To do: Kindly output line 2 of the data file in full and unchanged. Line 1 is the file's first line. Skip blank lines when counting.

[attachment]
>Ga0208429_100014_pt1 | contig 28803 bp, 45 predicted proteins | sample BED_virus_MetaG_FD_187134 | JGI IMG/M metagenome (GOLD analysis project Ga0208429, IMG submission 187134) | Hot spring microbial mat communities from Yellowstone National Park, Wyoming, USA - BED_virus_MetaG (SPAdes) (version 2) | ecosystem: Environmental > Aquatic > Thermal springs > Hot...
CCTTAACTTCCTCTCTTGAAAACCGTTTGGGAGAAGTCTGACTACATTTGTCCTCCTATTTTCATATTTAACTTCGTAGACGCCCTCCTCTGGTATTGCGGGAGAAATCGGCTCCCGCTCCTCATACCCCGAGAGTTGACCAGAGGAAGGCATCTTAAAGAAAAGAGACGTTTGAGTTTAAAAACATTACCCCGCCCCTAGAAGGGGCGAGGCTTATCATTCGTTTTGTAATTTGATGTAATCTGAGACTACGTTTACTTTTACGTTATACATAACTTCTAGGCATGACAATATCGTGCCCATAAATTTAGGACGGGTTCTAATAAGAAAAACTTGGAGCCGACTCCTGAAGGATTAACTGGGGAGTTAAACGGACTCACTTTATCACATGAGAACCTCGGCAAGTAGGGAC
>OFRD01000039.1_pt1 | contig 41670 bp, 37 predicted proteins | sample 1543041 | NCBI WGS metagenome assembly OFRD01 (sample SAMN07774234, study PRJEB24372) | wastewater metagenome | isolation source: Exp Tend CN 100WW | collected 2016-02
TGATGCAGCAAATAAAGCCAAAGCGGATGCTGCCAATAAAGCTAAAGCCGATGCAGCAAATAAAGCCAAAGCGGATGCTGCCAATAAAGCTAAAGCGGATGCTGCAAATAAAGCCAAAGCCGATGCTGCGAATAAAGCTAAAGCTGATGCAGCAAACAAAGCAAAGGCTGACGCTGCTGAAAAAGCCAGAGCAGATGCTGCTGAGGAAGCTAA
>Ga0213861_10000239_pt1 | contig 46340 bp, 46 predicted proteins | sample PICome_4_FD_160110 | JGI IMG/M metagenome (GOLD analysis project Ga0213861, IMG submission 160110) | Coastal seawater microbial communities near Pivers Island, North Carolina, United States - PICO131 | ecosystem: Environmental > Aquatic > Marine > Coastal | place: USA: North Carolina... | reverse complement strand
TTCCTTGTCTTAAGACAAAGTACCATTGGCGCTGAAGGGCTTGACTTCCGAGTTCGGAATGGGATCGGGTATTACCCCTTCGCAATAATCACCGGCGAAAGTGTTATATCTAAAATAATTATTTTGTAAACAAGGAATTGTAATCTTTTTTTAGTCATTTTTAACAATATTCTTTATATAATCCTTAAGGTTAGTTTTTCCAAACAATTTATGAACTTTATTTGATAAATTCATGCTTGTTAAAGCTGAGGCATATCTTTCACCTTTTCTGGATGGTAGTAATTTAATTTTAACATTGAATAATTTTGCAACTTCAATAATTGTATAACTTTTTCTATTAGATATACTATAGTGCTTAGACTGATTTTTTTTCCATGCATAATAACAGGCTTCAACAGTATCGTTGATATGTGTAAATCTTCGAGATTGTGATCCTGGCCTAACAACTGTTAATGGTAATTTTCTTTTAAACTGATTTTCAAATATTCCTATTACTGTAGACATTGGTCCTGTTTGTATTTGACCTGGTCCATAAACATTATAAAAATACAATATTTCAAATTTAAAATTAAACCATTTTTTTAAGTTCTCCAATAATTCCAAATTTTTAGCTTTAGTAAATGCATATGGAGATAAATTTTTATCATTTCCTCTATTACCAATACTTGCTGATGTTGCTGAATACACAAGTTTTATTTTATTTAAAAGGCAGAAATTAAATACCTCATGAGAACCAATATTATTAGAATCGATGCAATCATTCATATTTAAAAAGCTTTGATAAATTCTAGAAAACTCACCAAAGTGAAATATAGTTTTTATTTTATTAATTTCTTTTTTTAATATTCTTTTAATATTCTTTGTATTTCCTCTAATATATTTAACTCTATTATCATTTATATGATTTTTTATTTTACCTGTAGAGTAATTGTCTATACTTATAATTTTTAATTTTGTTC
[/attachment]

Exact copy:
CCTTAACTTCCTCTCTTGAAAACCGTTTGGGAGAAGTCTGACTACATTTGTCCTCCTATTTTCATATTTAACTTCGTAGACGCCCTCCTCTGGTATTGCGGGAGAAATCGGCTCCCGCTCCTCATACCCCGAGAGTTGACCAGAGGAAGGCATCTTAAAGAAAAGAGACGTTTGAGTTTAAAAACATTACCCCGCCCCTAGAAGGGGCGAGGCTTATCATTCGTTTTGTAATTTGATGTAATCTGAGACTACGTTTACTTTTACGTTATACATAACTTCTAGGCATGACAATATCGTGCCCATAAATTTAGGACGGGTTCTAATAAGAAAAACTTGGAGCCGACTCCTGAAGGATTAACTGGGGAGTTAAACGGACTCACTTTATCACATGAGAACCTCGGCAAGTAGGGAC